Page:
Lena772
  • Lena772
At 1000 K, Kc = 2.11E-2. If one starts with 1.00 mole graphite and 1.00 mole CO2 (g) in a 40.0 L vessel, what is the equilibrium concentration of CO (g)?
Chemistry
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SOLVED
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katieb
  • katieb
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Lena772
  • Lena772
I caclulated ad got x=0.021644, but when I plugged that in to find the conc. of CO it was wrong.
Lena772
  • Lena772
Cs, graphite + CO2 (g) ⇌ 2 CO (g)
Lena772
  • Lena772
@Abhisar

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JFraser
  • JFraser
if you included the "concentration" of the solid graphite, you shouldn't
Lena772
  • Lena772
i did. do i sassume 2 moles of CO as well because it doesn't explicitly say that but its 1to1to2
JFraser
  • JFraser
the balanced reaction will create 2 moles of CO, you're correct. But you don't have 2 moles of CO at equilibrium
JFraser
  • JFraser
remember that in equilibrium, only \(some\) of the reactants combine to form \(some\) of the products Use an ICE table approach and set the unknown concentrations equal to the Kc value
Lena772
  • Lena772
I mean is the CO value for moles at initial 2? b/c then you would say 2mol/40.0L of soln to get the initial conc. of CO? Which is 0.05
JFraser
  • JFraser
your initial value of CO in the flask is zero. You need to find the concentrations \(at\) \(equiliubrium\) \[K_C = \frac{[CO]^2}{[CO_2]}\]
Lena772
  • Lena772
but kc is given
JFraser
  • JFraser
KC is given, but the concentrations are missing. that's what you're solving for
JFraser
  • JFraser
the starting concentration of \(CO_2\) is 0.025M, correct?
Lena772
  • Lena772
yes
Lena772
  • Lena772
but 0^2/0.025 is 0...
JFraser
  • JFraser
the \(equilibrium\) concentration of \(CO_2\) will be (0.025M - x)
Lena772
  • Lena772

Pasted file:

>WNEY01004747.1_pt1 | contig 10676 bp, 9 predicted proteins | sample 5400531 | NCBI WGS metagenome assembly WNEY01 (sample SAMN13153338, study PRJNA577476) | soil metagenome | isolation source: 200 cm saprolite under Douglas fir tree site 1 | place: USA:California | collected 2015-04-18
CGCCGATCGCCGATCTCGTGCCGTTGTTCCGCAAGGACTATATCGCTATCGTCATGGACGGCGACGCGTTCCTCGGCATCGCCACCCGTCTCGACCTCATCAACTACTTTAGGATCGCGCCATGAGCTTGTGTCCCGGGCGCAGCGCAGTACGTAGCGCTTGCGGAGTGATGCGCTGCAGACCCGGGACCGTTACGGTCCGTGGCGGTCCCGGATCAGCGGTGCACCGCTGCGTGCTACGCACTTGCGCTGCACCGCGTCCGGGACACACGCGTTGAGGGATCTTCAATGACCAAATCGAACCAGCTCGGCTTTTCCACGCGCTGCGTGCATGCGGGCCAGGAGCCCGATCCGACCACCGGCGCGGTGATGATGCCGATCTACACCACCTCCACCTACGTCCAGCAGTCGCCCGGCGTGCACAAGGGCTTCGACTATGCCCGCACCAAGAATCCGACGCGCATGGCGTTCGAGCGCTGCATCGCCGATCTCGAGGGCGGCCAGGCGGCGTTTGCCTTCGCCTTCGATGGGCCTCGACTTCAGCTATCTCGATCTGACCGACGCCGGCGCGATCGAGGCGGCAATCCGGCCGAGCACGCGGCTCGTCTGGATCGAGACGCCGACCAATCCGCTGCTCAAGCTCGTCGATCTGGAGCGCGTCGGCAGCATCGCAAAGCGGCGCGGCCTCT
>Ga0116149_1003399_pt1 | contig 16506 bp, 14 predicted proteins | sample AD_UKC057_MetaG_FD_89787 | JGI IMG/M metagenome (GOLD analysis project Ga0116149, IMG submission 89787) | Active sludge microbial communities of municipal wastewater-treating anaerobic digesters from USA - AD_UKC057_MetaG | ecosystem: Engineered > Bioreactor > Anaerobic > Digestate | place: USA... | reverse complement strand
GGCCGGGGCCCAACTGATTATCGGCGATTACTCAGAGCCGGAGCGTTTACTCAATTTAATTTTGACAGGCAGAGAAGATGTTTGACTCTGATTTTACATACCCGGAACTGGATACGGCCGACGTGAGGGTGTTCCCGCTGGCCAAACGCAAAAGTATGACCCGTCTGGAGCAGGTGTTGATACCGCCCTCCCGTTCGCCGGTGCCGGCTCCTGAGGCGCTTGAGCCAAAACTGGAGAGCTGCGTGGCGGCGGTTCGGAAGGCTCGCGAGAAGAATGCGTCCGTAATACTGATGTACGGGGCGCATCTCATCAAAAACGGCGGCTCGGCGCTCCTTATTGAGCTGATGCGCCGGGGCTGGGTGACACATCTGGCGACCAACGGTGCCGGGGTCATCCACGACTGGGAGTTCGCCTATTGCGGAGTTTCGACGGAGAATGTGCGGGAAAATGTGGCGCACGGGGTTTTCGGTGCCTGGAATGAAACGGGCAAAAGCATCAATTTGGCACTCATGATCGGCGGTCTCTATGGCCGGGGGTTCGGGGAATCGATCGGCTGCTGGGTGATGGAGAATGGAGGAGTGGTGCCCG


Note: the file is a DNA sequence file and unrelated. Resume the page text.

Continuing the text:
yes
JFraser
  • JFraser
the equilibrium concentration of \(CO\) is not zero
JFraser
  • JFraser
as the \(CO_2\) is used, some CO is \(formed\)
JFraser
  • JFraser
for every "x" amount of \(CO_2\) that is used, the amount of \(CO\) that is formed is \(twice\) that amount, because of the balanced reaction
JFraser
  • JFraser
so the equilibrium concentration of \(CO\) is "2x"
Lena772
  • Lena772
wouldn't it be -2x cause Q
JFraser
  • JFraser
\(CO\) is the product \(formed\), so it's amount is "2x"
JFraser
  • JFraser
the equilibrium equation then looks like this
Lena772
  • Lena772
would it be 2.11e-2=(2x)^2/(0.025+x)?
JFraser
  • JFraser
\[K_C = \frac{[CO]^2}{[CO_2]} =\frac{[2x]^2}{[0.025-x]} = 0.0211\]
JFraser
  • JFraser
the \(CO_2\) is \(used \space up\) so its equilibrium concentration must be less than what you started with
Lena772
  • Lena772
I just thought when Q
JFraser
  • JFraser
it does, but that's not what this question is asking you for
JFraser
  • JFraser
it tells you that you start with graphite \(C(s)\) and \(CO_2\). there is no \(CO\) formed yet, so the reaction \(must\) proceed forward
Lena772
  • Lena772
0.01829034 M = CO at equilibrium?
Lena772
  • Lena772
No i didn't. I get x=-0.0144202, x=0.00914517. I multiplied the second x value by 2, and that's what I got...
Lena772
  • Lena772
Multiplying the first one gives a negative, and we can't have negative concentration
JFraser
  • JFraser
did you solve it quadratically, or take the lazy shortcut?
Lena772
  • Lena772
i graphed it.
JFraser
  • JFraser
what did you plug in for the coefficients?
Lena772
  • Lena772
2.11e-2=((2x)^2)/(0.025-x)
JFraser
  • JFraser
I don't normally solve them that way, but it's probably close enough. I got 0.0229M
Lena772
  • Lena772
are you good at lab reports?
Lena772
  • Lena772
@JFraser
JFraser
  • JFraser
usually, but what things you should put in it really depends on what your teacher has asked for

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